• The only valid reason I can see is that the use of such verbs gets somewhat outdated or archaic, but I have to say that by getting rid of various grammar forms you may slowly be losing your rich and wonderful language. For example, you already practically lost locative and partitive cases, which are barely used nowadays. The classic Russian writers lived and worked in the epoch when all these forms were still there. I see a huge contrast between writings of the classic Russian writers and the simplified Russian taught by my university textbooks. – Mitsuko May 3 at 17:35
  • You have a really good knowledge and control of Russian, I must say. And you're right: those verbs (forms?) sound archaic and I don't recall ever coming across any of them in real everyday talks, nor in business correspondence. However, they are still instantly recognized by any native speaker, I suppose because such endings are preserved in folklore and in fairy tales. – Igor G May 3 at 17:53
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    The overall simplification of the language is well beyond the scope of this thread and this forum, I fear. Simplification is happening all the time. Try reading ancient texts in old slavonic and you'll see more aorist forms than simple past forms. Beautifully intricate and vivid? Yes. But at the same time - difficult and, alas, redundant, because the same ideas can be conveyed by simplier constructs. And, if given a choice, people tend to choose the simpliest way... – Igor G May 3 at 18:02
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Well, we can use игрывать, думывать, делывать in future tense. And I even do it, if (and only if) I want my speech to be unusual, kind of archaic or humorous. So. We can say like "буду игрывать в международных турнирах", but these verbs are not absolutely normal and still do not have the connotation of distant past.

On the other hand you are right, many Russian grammar sources (especially those for schools) teach wrong or simplified things. I think, natives and foreign learners usually need to emphasis different aspects of language.

What about Lomonosov's tenses, they are now considered another way. 1, 2, 7 cases are forms of verb трясти (non-perfective) ; 3, 8 - of verb тряхнуть (same 1, 7 but for perfective verb) ; 5, 6 forms are very rare and weird, I heard them only from linguists trying express grammar of another language. 9, 10 cases are absolutely the same as 3, 8 (because написать is perfective) Also 400 years before Lomonosov we had tenses more similar to germanic: with auxiliary verbs and participles like "have done", but they have gone too.

Thank you for your hardworking on Russian, I wish I were such a brilliant student when was learning English and Japanese.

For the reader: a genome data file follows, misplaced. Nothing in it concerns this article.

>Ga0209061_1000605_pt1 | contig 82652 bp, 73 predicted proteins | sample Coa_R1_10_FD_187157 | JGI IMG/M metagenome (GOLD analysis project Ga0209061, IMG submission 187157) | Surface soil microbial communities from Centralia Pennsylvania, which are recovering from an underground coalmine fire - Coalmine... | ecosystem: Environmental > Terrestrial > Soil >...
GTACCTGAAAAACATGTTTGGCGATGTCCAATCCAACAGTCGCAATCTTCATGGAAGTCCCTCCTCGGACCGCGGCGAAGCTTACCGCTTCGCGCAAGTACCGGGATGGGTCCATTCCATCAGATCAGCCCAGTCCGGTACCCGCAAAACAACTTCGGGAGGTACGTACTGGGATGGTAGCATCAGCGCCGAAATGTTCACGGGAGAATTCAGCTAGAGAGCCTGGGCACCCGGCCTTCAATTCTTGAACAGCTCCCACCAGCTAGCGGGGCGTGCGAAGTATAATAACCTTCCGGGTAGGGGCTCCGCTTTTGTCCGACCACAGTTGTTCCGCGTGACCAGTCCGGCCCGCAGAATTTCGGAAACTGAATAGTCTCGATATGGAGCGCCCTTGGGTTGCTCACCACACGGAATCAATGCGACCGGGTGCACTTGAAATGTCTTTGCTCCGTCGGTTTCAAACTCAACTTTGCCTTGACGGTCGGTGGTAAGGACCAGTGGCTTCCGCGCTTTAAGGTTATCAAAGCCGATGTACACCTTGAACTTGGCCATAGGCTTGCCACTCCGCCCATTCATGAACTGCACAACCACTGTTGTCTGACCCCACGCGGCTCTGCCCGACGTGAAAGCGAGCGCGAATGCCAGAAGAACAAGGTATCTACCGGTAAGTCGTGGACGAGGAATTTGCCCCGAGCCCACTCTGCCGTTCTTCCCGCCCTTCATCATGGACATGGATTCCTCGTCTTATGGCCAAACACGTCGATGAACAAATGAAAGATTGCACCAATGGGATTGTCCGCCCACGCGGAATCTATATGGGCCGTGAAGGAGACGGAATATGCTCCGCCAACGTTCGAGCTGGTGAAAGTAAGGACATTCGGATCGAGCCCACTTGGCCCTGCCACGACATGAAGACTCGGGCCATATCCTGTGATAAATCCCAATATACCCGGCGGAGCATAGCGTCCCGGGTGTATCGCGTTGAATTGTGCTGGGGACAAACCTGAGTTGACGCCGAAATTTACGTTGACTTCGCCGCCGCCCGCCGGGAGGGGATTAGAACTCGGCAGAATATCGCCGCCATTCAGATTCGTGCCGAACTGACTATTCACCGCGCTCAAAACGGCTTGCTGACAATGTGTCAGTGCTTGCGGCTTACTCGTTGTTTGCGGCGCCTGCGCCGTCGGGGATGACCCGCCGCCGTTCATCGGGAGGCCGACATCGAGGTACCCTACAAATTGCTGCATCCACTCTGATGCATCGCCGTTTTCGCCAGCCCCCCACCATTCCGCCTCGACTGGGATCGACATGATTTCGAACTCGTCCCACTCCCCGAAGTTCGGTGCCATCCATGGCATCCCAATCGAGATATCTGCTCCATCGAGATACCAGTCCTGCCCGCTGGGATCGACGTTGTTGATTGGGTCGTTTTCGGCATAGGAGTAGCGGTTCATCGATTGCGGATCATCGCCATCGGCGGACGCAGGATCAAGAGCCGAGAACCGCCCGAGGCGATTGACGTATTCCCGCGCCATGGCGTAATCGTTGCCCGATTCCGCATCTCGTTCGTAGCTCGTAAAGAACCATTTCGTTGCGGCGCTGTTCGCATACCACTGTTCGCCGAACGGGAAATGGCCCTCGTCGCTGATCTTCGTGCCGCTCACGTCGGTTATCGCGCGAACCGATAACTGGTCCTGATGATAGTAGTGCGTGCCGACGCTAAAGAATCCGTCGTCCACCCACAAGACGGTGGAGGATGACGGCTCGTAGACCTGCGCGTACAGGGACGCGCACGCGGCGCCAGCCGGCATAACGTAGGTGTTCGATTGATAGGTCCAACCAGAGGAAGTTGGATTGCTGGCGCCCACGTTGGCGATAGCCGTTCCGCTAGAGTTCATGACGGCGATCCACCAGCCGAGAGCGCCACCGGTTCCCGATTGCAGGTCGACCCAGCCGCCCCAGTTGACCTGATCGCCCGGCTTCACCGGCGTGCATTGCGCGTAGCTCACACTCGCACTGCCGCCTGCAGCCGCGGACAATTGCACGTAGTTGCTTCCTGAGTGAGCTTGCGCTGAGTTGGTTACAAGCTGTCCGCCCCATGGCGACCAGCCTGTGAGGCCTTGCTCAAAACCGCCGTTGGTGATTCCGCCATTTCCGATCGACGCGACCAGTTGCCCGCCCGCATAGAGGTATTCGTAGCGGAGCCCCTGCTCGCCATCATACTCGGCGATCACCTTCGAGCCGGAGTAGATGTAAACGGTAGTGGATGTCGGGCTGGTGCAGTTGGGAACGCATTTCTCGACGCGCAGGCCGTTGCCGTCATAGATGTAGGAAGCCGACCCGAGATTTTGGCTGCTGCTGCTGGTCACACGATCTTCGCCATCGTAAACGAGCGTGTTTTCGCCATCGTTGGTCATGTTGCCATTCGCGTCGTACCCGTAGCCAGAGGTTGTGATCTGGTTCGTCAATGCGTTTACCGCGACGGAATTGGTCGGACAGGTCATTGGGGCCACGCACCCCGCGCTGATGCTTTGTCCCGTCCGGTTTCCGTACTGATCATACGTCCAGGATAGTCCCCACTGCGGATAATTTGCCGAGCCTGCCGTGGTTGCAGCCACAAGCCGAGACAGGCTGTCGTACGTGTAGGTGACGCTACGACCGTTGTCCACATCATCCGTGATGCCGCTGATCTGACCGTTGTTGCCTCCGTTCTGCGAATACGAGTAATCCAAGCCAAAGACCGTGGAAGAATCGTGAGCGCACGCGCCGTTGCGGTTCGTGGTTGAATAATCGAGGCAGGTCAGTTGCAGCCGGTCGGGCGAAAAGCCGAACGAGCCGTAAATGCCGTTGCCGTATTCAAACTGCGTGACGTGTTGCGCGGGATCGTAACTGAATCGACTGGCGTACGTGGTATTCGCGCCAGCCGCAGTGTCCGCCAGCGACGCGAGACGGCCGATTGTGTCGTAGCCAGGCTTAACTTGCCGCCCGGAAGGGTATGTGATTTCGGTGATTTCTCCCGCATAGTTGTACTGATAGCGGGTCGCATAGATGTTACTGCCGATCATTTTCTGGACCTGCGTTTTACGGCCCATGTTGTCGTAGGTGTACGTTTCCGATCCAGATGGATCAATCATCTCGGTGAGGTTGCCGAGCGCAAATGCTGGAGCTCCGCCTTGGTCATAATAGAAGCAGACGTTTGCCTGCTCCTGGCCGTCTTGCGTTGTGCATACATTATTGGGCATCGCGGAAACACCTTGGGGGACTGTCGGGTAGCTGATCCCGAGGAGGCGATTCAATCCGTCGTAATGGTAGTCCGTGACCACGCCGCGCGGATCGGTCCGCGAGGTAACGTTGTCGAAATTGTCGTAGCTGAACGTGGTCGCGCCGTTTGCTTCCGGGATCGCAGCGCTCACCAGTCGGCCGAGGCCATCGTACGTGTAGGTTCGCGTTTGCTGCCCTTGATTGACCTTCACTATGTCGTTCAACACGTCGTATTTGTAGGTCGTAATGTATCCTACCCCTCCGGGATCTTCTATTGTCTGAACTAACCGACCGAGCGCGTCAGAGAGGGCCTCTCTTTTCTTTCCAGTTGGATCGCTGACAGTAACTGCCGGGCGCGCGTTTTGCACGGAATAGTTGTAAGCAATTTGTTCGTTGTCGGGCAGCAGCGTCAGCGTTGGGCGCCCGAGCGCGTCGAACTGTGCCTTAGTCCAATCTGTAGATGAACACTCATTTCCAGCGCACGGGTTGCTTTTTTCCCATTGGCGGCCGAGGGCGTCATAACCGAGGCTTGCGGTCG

P. S. Don't be upset, some linguists think russian vocative is going to reborn ;)

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Я поигрываю (время от времени, иногда) вполне сносно звучит (что-то вроде неопределенного времени в настоящем). Буду поигрывать -- несколько странно, так точно не говорят, не говоря уж об "едал" в любом времени. А вот бывал (т.е. иногда, временами) вполне допустимо для прошлого неопределенного. "Едал" же звучит смешно независимо от времени. Вы можете рассматривать перечисленные глаголы (поигрывать, бывать) как отдельные глаголы, не применяемые в некоторых временах, а не как отдельную форму от "играть", "быть". Удачи в русском!

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    Добавлю, что не стоит путать "проигрывать" и "поигрывать" -- это совершенно разные глаголы. И вот такое предложение "Дай мне эту игру, я буду поигрывать в нее иногда (время от времени)" звучит нормально в разговорной речи, как и этот глагол относится в настоящее время больше к ней. Для русских тоже кажется странным, что не все глаголы могут быть использованы во всех временах и во всех наклонениях: спросите у них, как будет повелительное наклонение от "ехать" (i.e. "go!"), или совершенный вид будущего времени глагола "победить" ("to have won") ). – Roman May 24 at 1:25
  • Буду поигрывать = время от времени буду играть, а вот "буду игрывать" - не лучше, чем "буду едать". Вы исключили из рассмотрения оба глагола из вопроса. – Alex_ander Jun 13 at 8:51
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Despite the fact that modern tense classification differs, Lomonosov's logic is quite understandable. He didn't say it's true for any verb and nothing is said here about the existence of infinitives like едать or игрывать, e. g. you can't see "буду тряхивать" here. The tense name давнопрошедшее looks logical and I can see the following correlation in meaning between its 3 forms:

- form 2 (like бывало, тряс) is just rephrased form 1 (like тряхивал) with the same meaning '(used to eat, used to play,) used to shake';

- form 3 (like бывало, тряхивал) adds some irregularity to form 2 like this: 'used to shake from time to time'.

As for the idea to transform "едал/игрывал" into infinitives "едать/игрывать", it's hard to imagine any usage for such words (Lomonosov derives the forms of "давнопрошедшее" directly from existing and usable infinitives like трясти /есть, играть/).

An example of modern usage of Lomonosov's "давнопрошедшее" (with negation): ... кто картошки не едал (from a Soviet song for young Pioneers) - with the meaning 'who has no experience of eating (such specially cooked) potatoes'.

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Short answer: only with prefixes. "Отъедать", "отыгрывать", "проедать", "проигрывать" (has two meanings: to suffer defeat and to play through. Ex. "чем будете проигрывать X или 0?", "Я буду проигрывать эту музыку в свой голове снова и снова")